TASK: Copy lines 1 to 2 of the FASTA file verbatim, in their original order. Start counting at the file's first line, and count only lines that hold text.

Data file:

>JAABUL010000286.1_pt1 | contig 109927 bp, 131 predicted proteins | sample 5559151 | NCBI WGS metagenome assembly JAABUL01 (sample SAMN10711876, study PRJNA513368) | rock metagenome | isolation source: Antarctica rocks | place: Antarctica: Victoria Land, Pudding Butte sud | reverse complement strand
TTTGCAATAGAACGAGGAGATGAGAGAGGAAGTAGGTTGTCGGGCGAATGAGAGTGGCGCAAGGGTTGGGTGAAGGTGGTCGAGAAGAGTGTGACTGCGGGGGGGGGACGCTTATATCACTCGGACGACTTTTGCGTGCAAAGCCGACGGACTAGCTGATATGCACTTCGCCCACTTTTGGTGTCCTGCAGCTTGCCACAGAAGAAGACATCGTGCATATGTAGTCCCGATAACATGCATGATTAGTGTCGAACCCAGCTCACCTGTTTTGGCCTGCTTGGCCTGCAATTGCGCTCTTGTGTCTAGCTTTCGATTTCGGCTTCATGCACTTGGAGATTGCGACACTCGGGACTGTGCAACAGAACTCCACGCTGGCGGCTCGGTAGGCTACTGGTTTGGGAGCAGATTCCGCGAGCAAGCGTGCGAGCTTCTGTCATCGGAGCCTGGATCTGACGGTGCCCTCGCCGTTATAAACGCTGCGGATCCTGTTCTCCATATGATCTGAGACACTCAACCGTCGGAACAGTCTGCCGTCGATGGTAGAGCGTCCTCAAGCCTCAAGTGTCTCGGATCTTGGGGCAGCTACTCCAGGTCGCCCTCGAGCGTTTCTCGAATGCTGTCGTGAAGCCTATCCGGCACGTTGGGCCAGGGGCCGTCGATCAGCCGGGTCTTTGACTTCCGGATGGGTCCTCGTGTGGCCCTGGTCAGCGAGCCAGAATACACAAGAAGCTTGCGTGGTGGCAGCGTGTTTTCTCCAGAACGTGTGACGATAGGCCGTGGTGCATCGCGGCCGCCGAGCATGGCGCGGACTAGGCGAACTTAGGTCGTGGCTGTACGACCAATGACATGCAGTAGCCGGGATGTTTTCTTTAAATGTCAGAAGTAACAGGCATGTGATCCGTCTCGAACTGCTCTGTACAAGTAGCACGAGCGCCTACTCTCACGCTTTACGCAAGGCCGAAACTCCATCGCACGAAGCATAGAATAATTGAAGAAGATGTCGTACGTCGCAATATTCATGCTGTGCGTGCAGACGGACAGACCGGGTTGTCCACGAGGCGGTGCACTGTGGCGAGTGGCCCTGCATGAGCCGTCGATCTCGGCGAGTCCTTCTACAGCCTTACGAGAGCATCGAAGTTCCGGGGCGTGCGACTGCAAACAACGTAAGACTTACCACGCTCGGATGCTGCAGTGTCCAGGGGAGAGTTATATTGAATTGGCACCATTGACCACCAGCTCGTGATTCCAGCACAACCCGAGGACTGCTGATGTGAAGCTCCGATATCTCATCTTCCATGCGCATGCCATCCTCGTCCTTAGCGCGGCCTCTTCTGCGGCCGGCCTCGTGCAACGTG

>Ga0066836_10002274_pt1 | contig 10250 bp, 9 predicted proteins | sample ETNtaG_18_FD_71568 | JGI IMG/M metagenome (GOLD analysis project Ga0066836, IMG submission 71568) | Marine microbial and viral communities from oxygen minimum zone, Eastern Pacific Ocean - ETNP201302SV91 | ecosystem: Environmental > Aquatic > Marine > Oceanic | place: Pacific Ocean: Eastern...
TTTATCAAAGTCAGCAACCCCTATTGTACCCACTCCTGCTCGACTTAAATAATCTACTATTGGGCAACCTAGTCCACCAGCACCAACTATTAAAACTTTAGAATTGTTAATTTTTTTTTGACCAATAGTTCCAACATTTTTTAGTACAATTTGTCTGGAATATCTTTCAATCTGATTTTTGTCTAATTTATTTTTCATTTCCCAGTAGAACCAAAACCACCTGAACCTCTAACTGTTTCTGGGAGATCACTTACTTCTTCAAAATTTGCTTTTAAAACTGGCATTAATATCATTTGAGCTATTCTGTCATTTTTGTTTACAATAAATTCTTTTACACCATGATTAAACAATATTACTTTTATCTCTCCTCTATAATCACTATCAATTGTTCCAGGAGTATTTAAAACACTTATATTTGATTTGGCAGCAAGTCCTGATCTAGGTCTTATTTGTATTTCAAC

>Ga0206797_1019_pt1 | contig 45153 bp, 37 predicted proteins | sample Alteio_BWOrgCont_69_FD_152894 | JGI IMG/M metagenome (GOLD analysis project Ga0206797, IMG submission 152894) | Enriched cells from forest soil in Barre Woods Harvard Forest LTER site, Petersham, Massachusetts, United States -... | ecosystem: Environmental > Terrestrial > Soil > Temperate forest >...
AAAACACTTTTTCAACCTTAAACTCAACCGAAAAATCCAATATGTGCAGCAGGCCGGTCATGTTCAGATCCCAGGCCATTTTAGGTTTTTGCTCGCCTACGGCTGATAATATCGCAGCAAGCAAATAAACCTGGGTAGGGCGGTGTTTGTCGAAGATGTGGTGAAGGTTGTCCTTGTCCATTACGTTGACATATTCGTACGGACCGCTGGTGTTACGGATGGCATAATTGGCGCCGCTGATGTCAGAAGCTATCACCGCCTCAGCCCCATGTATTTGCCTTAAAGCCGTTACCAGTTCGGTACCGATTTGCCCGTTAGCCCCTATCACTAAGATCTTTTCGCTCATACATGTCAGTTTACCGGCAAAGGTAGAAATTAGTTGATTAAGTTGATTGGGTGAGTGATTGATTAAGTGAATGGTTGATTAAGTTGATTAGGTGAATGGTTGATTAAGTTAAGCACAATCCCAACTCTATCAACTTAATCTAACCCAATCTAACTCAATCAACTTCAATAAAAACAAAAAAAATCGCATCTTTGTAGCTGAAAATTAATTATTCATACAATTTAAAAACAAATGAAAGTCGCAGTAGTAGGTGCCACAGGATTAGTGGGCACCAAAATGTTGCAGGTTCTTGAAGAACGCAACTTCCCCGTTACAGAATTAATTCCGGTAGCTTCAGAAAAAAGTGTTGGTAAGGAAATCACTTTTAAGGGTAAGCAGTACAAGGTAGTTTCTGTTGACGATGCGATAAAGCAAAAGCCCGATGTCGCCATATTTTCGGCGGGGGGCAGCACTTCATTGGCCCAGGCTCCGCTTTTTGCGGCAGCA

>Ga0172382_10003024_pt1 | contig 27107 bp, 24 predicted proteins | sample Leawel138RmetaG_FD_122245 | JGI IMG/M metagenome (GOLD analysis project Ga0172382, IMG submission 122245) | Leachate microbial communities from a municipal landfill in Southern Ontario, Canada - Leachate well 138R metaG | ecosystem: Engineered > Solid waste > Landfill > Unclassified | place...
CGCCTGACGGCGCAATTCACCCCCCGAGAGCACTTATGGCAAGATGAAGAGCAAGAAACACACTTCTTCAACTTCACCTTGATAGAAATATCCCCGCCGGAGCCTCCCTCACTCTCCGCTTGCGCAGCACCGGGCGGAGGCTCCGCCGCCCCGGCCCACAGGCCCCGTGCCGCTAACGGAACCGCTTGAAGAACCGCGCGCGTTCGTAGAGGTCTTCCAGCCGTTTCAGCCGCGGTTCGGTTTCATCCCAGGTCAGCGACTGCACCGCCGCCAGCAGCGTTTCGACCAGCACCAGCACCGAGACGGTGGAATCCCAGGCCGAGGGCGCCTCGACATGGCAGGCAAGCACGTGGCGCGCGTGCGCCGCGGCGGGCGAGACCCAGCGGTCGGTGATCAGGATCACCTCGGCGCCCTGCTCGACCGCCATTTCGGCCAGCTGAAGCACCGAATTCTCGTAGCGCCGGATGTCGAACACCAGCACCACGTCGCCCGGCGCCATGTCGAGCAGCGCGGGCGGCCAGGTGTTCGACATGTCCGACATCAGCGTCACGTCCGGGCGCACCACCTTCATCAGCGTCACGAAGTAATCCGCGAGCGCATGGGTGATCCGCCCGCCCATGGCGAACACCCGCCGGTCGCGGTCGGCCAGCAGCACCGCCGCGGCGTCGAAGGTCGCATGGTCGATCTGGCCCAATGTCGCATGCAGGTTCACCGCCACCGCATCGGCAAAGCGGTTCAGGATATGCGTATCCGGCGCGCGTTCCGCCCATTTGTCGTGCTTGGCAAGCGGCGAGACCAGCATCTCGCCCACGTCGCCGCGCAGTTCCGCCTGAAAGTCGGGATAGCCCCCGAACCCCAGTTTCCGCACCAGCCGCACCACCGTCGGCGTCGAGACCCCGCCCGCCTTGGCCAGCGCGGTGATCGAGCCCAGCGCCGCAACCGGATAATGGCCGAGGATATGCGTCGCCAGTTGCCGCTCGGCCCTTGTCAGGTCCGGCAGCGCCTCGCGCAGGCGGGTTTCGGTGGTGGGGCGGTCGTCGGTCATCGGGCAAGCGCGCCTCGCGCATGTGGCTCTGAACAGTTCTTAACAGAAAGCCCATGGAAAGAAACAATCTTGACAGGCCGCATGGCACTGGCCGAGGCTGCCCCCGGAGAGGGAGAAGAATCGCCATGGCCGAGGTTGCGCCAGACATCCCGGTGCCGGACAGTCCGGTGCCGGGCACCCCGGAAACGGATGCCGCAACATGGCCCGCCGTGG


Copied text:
>JAABUL010000286.1_pt1 | contig 109927 bp, 131 predicted proteins | sample 5559151 | NCBI WGS metagenome assembly JAABUL01 (sample SAMN10711876, study PRJNA513368) | rock metagenome | isolation source: Antarctica rocks | place: Antarctica: Victoria Land, Pudding Butte sud | reverse complement strand
TTTGCAATAGAACGAGGAGATGAGAGAGGAAGTAGGTTGTCGGGCGAATGAGAGTGGCGCAAGGGTTGGGTGAAGGTGGTCGAGAAGAGTGTGACTGCGGGGGGGGGACGCTTATATCACTCGGACGACTTTTGCGTGCAAAGCCGACGGACTAGCTGATATGCACTTCGCCCACTTTTGGTGTCCTGCAGCTTGCCACAGAAGAAGACATCGTGCATATGTAGTCCCGATAACATGCATGATTAGTGTCGAACCCAGCTCACCTGTTTTGGCCTGCTTGGCCTGCAATTGCGCTCTTGTGTCTAGCTTTCGATTTCGGCTTCATGCACTTGGAGATTGCGACACTCGGGACTGTGCAACAGAACTCCACGCTGGCGGCTCGGTAGGCTACTGGTTTGGGAGCAGATTCCGCGAGCAAGCGTGCGAGCTTCTGTCATCGGAGCCTGGATCTGACGGTGCCCTCGCCGTTATAAACGCTGCGGATCCTGTTCTCCATATGATCTGAGACACTCAACCGTCGGAACAGTCTGCCGTCGATGGTAGAGCGTCCTCAAGCCTCAAGTGTCTCGGATCTTGGGGCAGCTACTCCAGGTCGCCCTCGAGCGTTTCTCGAATGCTGTCGTGAAGCCTATCCGGCACGTTGGGCCAGGGGCCGTCGATCAGCCGGGTCTTTGACTTCCGGATGGGTCCTCGTGTGGCCCTGGTCAGCGAGCCAGAATACACAAGAAGCTTGCGTGGTGGCAGCGTGTTTTCTCCAGAACGTGTGACGATAGGCCGTGGTGCATCGCGGCCGCCGAGCATGGCGCGGACTAGGCGAACTTAGGTCGTGGCTGTACGACCAATGACATGCAGTAGCCGGGATGTTTTCTTTAAATGTCAGAAGTAACAGGCATGTGATCCGTCTCGAACTGCTCTGTACAAGTAGCACGAGCGCCTACTCTCACGCTTTACGCAAGGCCGAAACTCCATCGCACGAAGCATAGAATAATTGAAGAAGATGTCGTACGTCGCAATATTCATGCTGTGCGTGCAGACGGACAGACCGGGTTGTCCACGAGGCGGTGCACTGTGGCGAGTGGCCCTGCATGAGCCGTCGATCTCGGCGAGTCCTTCTACAGCCTTACGAGAGCATCGAAGTTCCGGGGCGTGCGACTGCAAACAACGTAAGACTTACCACGCTCGGATGCTGCAGTGTCCAGGGGAGAGTTATATTGAATTGGCACCATTGACCACCAGCTCGTGATTCCAGCACAACCCGAGGACTGCTGATGTGAAGCTCCGATATCTCATCTTCCATGCGCATGCCATCCTCGTCCTTAGCGCGGCCTCTTCTGCGGCCGGCCTCGTGCAACGTG